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  • Writer's pictureVivienne Boucherat


Though this month has had its ups and downs, June has been a month filled with singing, music, art and travel. So - lucky me!

I have been involved with music in lots of different ways in June, from arranging, singing and recording backing vocals, to creating cover artwork for an EP, re-listening to songs which Sunfish Music will be releasing imminently on physical CD i.e. the band ‘Sparrow’ produced by Chris White in the 1970s.

Also there has been a lot of travel - driving with compulsory ‘singing along’ - and this month, I was also introduced to Boom Radio (UK) which started in February and specialises in music from the 1960s and 1970s.

Hearing such a kaleidoscope of songs on this great station by artists like The Carpenters, Cream, Pilot, UB40, Chicago, Stevie Wonder, Martha and the Vandellas, Crosby Stills & Nash (the list goes on forever), got me thinking about the emotional effect music has on us.

I have touched on this subject in previous blogs - it has been shown that music naturally targets the dopamine systems of our brains (as does food, sex and drugs!) and around 95% of us humans will experience an emotional response.

The action of listening to / hearing music engages MANY parts of the brain, triggering connections which create personal physical, mental and emotional associations. This results in music, of whatever genre, being inextricably wound up with our lives, our memories, our recollections and our emotional and social responses and preferences. It’s always great to be introduced to new music.

Having music around can alter our concept of time, can change our moods, mental state and our behaviour (consciously or subconsciously). It can give us a sense of belonging or of being understood. It accompanies our sadnesses and our joys in life. It can affect our health, our attitude and our alliances.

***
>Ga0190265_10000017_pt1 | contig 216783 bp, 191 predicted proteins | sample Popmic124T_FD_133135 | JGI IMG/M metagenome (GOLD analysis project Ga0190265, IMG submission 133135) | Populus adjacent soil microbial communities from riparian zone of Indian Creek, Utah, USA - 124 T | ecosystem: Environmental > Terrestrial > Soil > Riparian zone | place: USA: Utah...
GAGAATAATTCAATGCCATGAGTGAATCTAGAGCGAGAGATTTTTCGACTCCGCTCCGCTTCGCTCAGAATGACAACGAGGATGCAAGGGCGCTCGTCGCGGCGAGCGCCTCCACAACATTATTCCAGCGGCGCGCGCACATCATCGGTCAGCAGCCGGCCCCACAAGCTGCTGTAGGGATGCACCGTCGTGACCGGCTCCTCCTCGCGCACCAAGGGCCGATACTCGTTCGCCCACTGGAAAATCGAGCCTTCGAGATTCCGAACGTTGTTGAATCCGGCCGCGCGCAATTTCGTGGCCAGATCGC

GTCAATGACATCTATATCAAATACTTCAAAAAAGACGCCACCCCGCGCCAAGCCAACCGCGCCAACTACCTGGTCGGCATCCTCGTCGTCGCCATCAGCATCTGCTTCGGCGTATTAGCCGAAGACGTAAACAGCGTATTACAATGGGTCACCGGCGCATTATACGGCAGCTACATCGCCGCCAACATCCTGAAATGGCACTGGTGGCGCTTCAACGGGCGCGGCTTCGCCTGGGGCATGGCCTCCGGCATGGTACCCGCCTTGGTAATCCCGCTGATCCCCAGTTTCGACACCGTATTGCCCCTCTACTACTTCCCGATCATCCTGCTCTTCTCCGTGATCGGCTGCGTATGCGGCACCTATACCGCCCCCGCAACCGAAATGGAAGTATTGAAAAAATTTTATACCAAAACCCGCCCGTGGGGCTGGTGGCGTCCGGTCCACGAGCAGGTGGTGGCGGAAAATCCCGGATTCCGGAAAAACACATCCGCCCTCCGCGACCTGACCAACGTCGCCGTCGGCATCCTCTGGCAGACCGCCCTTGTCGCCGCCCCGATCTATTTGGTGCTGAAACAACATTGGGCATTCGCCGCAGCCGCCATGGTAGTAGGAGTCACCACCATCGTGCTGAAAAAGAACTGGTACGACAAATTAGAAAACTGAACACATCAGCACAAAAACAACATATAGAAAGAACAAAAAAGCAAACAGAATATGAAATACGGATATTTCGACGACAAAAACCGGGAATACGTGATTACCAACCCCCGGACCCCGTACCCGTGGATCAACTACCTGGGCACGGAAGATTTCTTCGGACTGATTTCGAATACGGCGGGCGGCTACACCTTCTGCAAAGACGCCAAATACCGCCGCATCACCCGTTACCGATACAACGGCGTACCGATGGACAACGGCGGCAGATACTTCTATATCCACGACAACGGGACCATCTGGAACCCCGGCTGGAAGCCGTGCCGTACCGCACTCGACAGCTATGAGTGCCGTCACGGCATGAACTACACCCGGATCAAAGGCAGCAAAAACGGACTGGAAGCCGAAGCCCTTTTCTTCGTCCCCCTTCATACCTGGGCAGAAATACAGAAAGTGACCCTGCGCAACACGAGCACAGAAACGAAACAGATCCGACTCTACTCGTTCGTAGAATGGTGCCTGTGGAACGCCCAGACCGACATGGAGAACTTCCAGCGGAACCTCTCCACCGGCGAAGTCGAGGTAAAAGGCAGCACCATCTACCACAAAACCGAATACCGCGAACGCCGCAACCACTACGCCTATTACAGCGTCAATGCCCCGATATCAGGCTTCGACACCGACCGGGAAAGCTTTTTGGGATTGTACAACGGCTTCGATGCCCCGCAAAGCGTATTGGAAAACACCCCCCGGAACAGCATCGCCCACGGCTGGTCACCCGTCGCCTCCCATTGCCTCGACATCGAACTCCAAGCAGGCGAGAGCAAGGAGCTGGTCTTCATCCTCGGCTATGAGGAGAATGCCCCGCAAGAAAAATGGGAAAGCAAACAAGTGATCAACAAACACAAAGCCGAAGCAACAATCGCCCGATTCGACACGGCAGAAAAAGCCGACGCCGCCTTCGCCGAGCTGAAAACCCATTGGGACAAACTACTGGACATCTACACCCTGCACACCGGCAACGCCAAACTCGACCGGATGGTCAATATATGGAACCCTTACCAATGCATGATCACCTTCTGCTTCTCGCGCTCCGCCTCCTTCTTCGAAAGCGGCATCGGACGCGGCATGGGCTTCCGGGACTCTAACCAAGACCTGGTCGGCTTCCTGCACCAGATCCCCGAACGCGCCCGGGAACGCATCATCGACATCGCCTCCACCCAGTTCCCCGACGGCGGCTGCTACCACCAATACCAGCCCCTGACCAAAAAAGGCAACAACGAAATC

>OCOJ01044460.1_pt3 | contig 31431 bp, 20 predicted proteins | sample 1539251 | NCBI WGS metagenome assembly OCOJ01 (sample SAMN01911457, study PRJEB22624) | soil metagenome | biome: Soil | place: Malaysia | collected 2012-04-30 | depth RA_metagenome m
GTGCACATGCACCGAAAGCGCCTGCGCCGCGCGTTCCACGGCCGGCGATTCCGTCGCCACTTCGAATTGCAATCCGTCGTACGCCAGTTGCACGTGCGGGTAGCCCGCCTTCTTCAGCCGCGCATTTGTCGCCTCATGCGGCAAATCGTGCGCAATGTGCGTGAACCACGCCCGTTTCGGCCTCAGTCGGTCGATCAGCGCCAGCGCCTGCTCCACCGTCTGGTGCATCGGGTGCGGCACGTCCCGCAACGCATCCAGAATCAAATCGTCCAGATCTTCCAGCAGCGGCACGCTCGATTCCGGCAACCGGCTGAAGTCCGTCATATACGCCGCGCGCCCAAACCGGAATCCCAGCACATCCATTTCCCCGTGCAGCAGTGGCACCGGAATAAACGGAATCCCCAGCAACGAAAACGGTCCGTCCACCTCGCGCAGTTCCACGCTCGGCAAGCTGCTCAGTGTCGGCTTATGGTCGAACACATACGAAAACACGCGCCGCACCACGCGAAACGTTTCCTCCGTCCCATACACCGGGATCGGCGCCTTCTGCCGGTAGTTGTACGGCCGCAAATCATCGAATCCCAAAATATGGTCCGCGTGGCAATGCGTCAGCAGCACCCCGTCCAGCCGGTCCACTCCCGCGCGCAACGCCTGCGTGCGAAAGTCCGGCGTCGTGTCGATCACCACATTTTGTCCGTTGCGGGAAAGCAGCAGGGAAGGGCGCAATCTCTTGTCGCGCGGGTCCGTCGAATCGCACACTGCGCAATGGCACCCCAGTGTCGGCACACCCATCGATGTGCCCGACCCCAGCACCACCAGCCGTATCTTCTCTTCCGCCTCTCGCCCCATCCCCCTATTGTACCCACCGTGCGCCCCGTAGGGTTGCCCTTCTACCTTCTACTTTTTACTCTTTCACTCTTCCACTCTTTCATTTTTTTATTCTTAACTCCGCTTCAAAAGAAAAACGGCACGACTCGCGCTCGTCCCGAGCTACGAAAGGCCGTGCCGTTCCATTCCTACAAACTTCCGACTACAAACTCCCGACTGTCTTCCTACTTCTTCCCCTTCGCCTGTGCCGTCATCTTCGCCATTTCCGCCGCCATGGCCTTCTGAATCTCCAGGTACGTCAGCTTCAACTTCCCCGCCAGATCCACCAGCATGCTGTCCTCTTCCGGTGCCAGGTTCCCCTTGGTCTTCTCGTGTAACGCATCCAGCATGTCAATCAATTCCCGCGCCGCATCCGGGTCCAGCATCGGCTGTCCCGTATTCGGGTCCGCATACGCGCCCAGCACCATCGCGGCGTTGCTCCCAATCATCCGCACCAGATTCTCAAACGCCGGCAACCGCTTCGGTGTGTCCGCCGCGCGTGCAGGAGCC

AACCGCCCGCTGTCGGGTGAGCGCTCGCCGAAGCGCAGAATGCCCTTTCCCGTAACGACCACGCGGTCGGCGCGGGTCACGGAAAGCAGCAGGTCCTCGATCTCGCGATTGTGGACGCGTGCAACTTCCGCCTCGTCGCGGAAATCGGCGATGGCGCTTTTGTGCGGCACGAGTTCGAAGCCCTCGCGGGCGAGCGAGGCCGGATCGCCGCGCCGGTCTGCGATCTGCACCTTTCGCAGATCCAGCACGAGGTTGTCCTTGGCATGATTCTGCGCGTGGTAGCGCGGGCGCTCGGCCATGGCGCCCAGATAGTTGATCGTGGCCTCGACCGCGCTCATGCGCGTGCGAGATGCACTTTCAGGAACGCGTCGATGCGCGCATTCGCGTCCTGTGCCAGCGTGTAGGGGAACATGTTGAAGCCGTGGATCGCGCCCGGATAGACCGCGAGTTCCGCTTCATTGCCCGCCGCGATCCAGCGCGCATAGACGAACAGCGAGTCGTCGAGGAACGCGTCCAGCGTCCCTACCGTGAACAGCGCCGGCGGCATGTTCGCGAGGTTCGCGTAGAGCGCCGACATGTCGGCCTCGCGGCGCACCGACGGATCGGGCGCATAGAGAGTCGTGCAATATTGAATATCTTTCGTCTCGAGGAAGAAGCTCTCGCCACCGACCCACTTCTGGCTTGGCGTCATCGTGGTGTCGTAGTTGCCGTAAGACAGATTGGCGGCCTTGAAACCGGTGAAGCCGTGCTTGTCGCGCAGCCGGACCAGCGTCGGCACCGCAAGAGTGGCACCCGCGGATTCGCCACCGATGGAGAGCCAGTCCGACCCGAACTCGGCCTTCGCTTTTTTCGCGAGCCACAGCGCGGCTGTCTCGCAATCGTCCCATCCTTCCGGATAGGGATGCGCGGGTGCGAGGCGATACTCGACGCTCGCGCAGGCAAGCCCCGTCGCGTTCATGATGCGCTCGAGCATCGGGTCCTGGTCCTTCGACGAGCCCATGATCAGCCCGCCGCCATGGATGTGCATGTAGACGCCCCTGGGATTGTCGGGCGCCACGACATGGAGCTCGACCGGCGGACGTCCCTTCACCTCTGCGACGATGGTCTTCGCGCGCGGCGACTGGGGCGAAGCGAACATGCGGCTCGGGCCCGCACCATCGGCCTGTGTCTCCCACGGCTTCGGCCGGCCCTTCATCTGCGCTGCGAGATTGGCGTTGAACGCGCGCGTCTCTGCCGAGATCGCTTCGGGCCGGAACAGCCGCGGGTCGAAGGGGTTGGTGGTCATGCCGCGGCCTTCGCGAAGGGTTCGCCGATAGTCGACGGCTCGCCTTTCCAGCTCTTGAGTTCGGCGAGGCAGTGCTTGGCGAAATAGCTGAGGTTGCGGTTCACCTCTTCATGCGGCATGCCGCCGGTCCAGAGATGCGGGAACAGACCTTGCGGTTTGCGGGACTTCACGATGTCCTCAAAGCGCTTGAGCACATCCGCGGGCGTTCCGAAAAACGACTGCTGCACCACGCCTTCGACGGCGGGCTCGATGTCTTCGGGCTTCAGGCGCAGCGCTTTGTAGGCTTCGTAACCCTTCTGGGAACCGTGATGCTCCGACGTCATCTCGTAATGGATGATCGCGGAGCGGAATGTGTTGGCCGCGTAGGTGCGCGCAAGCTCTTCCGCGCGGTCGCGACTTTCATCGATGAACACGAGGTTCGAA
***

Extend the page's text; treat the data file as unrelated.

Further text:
Lyrics add yet another layer of attachment and involvement which can become our mantras or form part of our personal philosophies.

I cannot fully grasp why certain songs or pieces of ANY genre of music make me cry. It’s all very personal and we all have our own set of triggers. Music in the delivery room introduced a new member of the White family into the world this month – those songs cause tears of delight to the new parents now!

Of course, the sound of certain singers can reduce listeners to tears too. What a fabulous gift THAT is. I include here the voice of the marvellous Bianca Kinane. It has been an honour to co-write songs for this lovely human being and ‘singer extraordinaire’. Having her sing our songs has reduced Chris White and I to tears on numerous occasions - which she finds very amusing!

I haven’t had the time to trawl through this subject deeply enough to remind myself of all my own personal inspirations, triggers and ‘flags’ – but now I really want to! So I will return to this later in the year and give a bit more of a personal insight. This deserves some thinking time!

Until then, keep enjoying the soundtrack of your own life.

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